Why are more and more people leaving their Christmas lights on all night long?

For over 20 years I've been putting Christmas lights up on my house, turning them on in the afternoon and shutting them off before I go to bed. For the longest time, that's also been what everyone else in my neighborhood has done. But recently things have begun to change. So what's the deal?

As someone who gets up at 4am and travels to work in the dark, I've noticed that more and more homes in my neighborhood are leaving their Christmas lights on all night long. This year, it seems that almost every home is lit up. Was there some meeting I wasn't invited to where Hudson Valley homeowners got together and voted to keep their lights on all night?

I decided to do some research on the subject but was surprised to find very little guidance on whether to keep the lights on all night or not. Safety experts warn about keeping outdoor lights on for long periods of time. They claim that heat generated from the lights, especially if long extension cords are in use, could be a fire risk. But now, with cool, energy-saving LED lights made to run for longer periods of time, that may no longer be as much of a concern.

kenlh

After running into a brick wall on the subject, I decided to turn to the radio listeners of the Hudson Valley to see what they think. It turns out, just like everything else, the audience was split down the middle. Some claim that leaving the lights on all night is a great way to spread holiday cheer, while others say they always turn them off before bed or utilize a timer to make sure they don't run all night.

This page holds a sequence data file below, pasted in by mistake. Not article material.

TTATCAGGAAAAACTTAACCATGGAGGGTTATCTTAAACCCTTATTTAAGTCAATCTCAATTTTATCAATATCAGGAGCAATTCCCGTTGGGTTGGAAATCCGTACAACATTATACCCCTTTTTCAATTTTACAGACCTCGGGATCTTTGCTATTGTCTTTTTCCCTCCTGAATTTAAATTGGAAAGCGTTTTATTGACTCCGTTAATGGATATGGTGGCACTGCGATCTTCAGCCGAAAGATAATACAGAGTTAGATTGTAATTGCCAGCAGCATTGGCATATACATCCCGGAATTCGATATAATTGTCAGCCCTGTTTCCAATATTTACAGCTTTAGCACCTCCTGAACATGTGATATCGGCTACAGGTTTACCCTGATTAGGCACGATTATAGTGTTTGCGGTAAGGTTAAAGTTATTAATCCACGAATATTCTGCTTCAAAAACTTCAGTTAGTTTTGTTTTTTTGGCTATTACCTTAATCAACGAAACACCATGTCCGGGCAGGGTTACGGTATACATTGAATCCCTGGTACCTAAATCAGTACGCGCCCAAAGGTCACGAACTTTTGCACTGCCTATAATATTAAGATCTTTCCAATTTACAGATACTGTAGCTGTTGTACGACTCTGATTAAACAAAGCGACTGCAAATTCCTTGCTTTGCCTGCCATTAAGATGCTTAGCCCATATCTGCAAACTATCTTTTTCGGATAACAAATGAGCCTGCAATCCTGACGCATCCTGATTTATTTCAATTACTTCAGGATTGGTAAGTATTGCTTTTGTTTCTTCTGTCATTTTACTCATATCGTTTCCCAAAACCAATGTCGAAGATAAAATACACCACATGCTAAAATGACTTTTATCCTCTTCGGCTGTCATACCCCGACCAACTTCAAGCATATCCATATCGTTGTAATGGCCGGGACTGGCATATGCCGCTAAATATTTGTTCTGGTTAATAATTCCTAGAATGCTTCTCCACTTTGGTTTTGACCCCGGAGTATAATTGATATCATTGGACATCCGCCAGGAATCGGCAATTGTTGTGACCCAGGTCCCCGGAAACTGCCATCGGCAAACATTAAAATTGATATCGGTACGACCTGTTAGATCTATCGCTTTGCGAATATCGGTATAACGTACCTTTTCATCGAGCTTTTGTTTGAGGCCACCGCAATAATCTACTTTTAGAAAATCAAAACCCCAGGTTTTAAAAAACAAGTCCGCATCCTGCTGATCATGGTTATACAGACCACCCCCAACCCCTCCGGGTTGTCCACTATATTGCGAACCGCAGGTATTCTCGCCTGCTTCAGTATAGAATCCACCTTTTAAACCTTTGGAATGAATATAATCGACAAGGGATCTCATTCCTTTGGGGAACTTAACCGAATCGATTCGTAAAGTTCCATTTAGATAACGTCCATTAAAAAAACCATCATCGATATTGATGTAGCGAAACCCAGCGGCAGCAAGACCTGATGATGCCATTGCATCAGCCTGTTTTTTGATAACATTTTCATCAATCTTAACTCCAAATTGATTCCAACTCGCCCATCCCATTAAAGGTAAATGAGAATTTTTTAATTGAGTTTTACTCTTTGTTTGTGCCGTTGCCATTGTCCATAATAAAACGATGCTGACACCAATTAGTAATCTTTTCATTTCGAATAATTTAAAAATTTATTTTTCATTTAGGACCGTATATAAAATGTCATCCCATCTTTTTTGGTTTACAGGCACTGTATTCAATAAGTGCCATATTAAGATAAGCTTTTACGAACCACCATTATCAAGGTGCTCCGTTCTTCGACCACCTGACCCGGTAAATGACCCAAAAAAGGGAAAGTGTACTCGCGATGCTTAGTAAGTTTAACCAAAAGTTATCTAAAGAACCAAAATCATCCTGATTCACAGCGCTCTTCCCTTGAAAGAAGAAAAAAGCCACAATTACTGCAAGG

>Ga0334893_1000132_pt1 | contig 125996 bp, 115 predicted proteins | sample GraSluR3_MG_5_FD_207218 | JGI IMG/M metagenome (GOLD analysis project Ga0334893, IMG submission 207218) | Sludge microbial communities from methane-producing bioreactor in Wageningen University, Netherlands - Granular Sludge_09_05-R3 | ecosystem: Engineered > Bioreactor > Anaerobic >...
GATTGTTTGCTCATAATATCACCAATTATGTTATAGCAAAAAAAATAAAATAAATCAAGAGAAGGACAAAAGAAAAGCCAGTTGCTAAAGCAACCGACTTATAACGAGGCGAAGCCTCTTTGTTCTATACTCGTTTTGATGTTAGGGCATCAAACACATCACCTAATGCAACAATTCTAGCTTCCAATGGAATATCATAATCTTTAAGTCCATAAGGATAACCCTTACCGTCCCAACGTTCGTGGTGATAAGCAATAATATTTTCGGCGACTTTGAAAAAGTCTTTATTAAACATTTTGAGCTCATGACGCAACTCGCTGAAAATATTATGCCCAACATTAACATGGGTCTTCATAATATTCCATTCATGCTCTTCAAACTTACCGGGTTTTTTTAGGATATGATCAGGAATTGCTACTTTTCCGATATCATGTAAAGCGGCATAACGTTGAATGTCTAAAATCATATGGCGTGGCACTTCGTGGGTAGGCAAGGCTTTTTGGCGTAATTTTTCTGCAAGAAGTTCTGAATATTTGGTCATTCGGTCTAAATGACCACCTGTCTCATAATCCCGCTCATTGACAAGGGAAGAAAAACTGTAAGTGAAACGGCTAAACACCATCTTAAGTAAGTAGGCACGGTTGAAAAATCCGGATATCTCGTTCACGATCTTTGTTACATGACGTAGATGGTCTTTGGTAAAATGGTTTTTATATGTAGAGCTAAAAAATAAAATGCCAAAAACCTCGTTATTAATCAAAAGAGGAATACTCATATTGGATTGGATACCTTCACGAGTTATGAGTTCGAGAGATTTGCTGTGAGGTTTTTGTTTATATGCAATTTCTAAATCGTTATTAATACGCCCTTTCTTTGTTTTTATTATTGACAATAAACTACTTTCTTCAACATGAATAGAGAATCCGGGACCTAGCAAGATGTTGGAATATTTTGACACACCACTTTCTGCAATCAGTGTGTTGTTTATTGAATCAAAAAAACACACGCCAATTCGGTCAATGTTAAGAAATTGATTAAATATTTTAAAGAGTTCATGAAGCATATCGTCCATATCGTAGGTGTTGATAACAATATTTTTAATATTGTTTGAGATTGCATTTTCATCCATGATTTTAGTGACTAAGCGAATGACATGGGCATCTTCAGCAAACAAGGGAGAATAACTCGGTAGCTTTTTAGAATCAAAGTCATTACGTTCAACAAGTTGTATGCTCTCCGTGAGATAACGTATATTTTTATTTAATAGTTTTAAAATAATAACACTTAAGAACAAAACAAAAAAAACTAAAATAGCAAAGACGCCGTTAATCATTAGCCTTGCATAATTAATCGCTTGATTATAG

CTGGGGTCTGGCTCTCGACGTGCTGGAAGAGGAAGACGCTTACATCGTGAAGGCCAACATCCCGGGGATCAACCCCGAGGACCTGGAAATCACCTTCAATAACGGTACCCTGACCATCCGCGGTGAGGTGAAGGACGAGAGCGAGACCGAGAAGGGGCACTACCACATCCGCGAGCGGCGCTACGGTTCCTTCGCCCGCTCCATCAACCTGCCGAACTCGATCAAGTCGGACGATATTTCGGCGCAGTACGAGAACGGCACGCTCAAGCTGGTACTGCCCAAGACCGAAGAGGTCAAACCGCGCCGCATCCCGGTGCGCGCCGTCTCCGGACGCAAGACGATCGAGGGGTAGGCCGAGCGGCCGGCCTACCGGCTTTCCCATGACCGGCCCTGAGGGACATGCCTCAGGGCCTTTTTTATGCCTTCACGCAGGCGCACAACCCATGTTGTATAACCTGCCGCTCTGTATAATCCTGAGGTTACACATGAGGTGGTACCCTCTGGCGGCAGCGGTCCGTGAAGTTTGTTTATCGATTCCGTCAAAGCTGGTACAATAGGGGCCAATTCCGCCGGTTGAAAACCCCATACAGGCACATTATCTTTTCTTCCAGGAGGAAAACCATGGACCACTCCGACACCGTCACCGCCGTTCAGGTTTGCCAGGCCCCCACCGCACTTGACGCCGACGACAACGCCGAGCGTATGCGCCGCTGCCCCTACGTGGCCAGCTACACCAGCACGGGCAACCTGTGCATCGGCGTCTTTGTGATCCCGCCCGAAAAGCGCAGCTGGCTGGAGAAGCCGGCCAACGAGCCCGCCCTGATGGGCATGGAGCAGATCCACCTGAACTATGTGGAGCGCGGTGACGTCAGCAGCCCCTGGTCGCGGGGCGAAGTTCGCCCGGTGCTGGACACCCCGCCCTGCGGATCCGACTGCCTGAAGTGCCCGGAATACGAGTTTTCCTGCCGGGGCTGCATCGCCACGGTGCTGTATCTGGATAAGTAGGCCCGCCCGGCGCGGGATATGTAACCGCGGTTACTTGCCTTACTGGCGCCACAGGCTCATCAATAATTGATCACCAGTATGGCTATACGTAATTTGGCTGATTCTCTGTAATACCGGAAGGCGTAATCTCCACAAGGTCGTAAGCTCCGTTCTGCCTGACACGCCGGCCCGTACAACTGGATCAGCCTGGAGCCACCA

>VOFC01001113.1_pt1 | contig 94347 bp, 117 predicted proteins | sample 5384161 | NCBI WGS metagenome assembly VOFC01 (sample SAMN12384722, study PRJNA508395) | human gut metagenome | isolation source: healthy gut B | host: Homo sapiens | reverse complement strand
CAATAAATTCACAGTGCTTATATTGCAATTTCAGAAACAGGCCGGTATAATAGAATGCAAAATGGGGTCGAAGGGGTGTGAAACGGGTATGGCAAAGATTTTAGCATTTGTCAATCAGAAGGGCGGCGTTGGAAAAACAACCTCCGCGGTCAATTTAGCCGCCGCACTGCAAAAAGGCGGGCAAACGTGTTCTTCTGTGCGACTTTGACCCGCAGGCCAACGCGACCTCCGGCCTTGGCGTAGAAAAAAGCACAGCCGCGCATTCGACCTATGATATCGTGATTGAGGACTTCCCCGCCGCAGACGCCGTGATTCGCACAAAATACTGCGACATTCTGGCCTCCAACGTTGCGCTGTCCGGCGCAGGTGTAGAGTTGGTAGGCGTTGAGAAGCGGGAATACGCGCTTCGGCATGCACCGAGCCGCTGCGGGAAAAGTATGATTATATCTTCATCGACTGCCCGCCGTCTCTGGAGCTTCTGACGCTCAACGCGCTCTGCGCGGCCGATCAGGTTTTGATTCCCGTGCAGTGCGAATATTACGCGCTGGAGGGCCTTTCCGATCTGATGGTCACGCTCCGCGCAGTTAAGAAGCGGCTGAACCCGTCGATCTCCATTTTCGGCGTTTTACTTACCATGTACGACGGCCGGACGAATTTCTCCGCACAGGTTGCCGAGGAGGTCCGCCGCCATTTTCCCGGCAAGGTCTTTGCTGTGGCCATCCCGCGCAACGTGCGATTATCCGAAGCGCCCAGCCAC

One listener, however, seems to have hit on a theory why we may be seeing more and more lights being kept on all night long. Chris from Poughkeepsie suspects that people leaving their lights on are most likely transplants from New York City. Those who've lived in the Hudson Valley for most of their lives are used to the darkness. Having bright, flashing lights on all night is a form of "light pollution" that just doesn't seem natural. Homeowners who've moved up from the city, however, are used to bright lights being turned on all night long.

I like this theory because in my neighborhood we've seen a significant number of new people move in over the past couple of years. Many of them are transplants from New York City, and those houses happen to be the ones I've noticed with their lights still on at 4am.

So, if you notice more Christmas lights blinking and shining through your windows at night, that might just be another side effect of the "invasion" of city folk moving up to the Hudson Valley. While it might be annoying to some, there are certainly a lot worse things people can do than decide to spread some holiday cheer. Who knows? Perhaps I'll even start leaving my lights on too.

The Hudson Valley's Rockefeller Christmas Trees